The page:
The Monetary Policy Committee (MPC) of the Central Bank of Nigeria (CBN) has retained lending rate at 14 per cent, saying a rate cut will worsen inflation.
The CBN Governor, Mr Godwin Emefiele, said this in Abuja on Tuesday while briefing newsmen on the outcome of the first MPC meeting for the year.
Emefiele further explained that a rate cut would further destabilise the already volatile foreign exchange market.
“The committee further noted that Inflationary pressures would begin to subside as non-oil output recovers and the naira exchange rate stabilises.
“Until then, it stressed, a rate cut would worsen the inflationary conditions, stunt growth and undermine the current outlook for stability in the foreign exchange market. `
“The committee also feels that doing so would further aggravate demand pressures while undermining existing income levels in the face of the already expansionary monetary policy and increasing inflationary pressures, which will make the economy unattractive for foreign and domestic investment.
“Given these limitations, the committee was reluctant to lower the policy rate on this occasion, but remained committed to doing so when the conditions permit.’’
Emefiele said the committee unanimously voted to retain the Monetary Policy Rate (MPR) at 14 per cent, maintain the Cash Reserve Ratio at 22.5 per cent and then keep the Liquidity Ratio at 30 per cent.
Also, the Asymmetric corridor was retained at +200 and -500 basis points around MPR.
The News Agency of Nigeria (NAN) reports that since July 2016, there has been no major monetary policy change.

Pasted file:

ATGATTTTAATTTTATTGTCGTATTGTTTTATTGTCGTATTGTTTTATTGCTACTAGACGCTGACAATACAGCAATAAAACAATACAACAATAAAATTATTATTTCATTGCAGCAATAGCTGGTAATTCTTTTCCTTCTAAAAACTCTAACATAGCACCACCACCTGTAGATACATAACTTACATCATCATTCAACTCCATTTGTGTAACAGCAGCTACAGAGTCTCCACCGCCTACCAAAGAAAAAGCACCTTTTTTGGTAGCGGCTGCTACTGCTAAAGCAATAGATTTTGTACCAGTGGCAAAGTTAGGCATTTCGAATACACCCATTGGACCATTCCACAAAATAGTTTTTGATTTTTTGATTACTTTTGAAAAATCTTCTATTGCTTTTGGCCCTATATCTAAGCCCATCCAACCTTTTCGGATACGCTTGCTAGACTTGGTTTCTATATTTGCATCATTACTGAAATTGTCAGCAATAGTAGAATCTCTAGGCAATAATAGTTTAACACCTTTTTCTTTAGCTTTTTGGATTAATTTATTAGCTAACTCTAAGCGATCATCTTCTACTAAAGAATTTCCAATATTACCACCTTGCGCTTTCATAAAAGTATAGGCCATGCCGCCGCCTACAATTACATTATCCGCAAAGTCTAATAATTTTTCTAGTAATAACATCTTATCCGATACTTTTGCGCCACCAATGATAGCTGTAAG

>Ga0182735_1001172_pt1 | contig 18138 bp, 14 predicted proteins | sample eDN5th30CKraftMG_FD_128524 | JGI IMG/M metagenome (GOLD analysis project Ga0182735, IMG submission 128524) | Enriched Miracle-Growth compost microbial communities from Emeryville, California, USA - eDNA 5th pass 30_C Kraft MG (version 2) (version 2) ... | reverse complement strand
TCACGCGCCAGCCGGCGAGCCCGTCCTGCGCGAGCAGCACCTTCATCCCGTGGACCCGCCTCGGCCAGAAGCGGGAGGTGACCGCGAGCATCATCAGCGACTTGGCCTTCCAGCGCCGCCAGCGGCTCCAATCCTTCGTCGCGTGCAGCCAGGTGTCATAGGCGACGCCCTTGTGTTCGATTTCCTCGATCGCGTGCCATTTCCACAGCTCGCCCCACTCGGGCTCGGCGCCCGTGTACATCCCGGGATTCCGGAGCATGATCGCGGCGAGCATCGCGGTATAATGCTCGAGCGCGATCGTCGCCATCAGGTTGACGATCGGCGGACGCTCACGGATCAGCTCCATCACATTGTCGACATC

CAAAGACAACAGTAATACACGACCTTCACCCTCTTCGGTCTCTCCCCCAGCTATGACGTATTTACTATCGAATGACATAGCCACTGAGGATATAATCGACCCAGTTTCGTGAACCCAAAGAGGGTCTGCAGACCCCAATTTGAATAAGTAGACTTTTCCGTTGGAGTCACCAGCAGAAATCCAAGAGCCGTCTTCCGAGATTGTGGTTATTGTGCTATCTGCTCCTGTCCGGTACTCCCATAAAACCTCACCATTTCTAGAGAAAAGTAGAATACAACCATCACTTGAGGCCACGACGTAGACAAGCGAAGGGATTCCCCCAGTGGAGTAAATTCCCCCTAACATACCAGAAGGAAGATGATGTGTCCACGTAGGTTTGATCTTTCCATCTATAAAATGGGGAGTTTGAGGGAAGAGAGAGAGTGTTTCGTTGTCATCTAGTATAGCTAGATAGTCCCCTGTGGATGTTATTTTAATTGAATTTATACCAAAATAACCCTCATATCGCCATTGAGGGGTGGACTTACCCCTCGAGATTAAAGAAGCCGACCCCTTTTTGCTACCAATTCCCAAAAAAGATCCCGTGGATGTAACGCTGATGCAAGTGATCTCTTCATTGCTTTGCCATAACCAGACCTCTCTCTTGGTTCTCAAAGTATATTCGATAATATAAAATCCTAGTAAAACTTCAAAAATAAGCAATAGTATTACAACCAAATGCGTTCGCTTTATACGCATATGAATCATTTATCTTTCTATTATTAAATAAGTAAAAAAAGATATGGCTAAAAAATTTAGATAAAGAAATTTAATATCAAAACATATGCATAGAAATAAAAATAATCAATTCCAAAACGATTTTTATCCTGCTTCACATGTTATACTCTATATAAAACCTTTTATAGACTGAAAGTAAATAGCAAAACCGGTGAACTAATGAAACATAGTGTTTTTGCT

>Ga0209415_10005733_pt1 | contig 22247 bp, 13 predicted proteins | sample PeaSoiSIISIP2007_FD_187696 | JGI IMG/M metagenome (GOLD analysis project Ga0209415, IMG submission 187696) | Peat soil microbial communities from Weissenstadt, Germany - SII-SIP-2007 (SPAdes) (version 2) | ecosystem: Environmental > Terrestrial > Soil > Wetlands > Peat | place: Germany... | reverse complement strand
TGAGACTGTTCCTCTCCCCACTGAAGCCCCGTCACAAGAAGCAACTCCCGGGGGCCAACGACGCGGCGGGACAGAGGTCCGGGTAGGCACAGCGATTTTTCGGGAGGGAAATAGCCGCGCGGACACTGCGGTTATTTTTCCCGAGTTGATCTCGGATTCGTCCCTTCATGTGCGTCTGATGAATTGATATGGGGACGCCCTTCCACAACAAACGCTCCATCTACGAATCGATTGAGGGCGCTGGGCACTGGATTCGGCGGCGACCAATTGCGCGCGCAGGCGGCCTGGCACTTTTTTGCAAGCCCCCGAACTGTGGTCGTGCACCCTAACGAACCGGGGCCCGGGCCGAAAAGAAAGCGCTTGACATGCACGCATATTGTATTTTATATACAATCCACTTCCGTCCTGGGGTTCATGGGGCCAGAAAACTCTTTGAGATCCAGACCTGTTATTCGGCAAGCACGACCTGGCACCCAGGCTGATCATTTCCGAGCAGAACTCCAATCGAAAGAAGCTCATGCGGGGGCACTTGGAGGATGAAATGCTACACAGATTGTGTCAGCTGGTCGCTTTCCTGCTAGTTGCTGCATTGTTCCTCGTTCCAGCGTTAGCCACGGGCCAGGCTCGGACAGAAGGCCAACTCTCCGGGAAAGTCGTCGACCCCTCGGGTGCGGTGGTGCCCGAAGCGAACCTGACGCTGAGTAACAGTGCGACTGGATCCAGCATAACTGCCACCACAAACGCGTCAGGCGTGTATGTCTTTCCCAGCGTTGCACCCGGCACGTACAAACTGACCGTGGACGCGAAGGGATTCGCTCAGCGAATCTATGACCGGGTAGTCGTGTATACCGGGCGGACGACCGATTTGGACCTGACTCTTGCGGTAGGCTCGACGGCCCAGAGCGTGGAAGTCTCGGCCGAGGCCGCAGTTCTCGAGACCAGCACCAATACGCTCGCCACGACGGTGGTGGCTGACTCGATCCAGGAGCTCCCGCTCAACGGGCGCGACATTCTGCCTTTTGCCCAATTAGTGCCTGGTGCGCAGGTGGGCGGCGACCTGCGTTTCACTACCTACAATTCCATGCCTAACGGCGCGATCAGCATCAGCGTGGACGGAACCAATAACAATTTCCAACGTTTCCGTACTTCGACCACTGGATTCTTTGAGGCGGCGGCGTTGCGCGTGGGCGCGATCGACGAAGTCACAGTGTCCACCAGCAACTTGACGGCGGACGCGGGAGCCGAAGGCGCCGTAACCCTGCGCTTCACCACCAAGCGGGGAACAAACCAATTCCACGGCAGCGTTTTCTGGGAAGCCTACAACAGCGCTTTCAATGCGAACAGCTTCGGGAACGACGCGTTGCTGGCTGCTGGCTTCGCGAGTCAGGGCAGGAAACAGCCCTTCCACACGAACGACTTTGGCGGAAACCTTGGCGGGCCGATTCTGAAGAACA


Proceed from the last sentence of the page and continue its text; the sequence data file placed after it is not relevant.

The CBN chief said the domestic economy and the uncertainties in the global environment also informed the decision of the committee.
He said the rising wave of nationalistic ideologues across Western countries, the re-evaluation of trade agreements and the monetary policy in the United States, would impact on other countries, including Nigeria.
“The uncertainties underpinning the implementation of Brexit and the apparent retreat from globalisation and free trade were also important points of reflection.
“In recognition of the inevitable structural shift in the global economy, the committee reiterates the need to look inward look and hasten economic diversification to support the economy and improve life of Nigerians,’’ he said.
Emefiele spoke of the need for a greater coordination of monetary and fiscal policy to reflate the economy.
“The committee is of the view that the scarcity of foreign exchange, low fiscal activity, high energy prices and the accumulation of salary arrears cannot be directly ameliorated by monetary policy actions.
“The committee hopes that the recent increase in oil prices would be complemented by production gains to provide the needed tailwinds to sustainable economic activity.
“In that regard, the committee commends the commitment of the fiscal authorities to step up efforts to fill the aggregate demand gap through a speedy resolution of the domestic indebtedness of the federal government to states and local contractors.
“ The committee believes that doing so will aid the effort towards economic recovery,’’ he said.
Emefiele said the committee urges relevant authorities to ensure the quick passage of the 2017 budget and to seriously consider using the Public Private Partnership in its infrastructure development programme.
He stated that doing so will cushion the economy against any possible shocks where there is a shortfall in budgeted revenue.
While fielding questions from newsmen, Emefiele reiterated that the bank would continue to give priority to importers of industrial raw materials, equipment and agric inputs in terms of foreign exchange allocation.
He said the country’s foreign reserves had risen to about 28.9 billion dollars due to rising oil prices.
He said in spite of that, the bank would continue to be prudent in managing the country’s foreign reserves.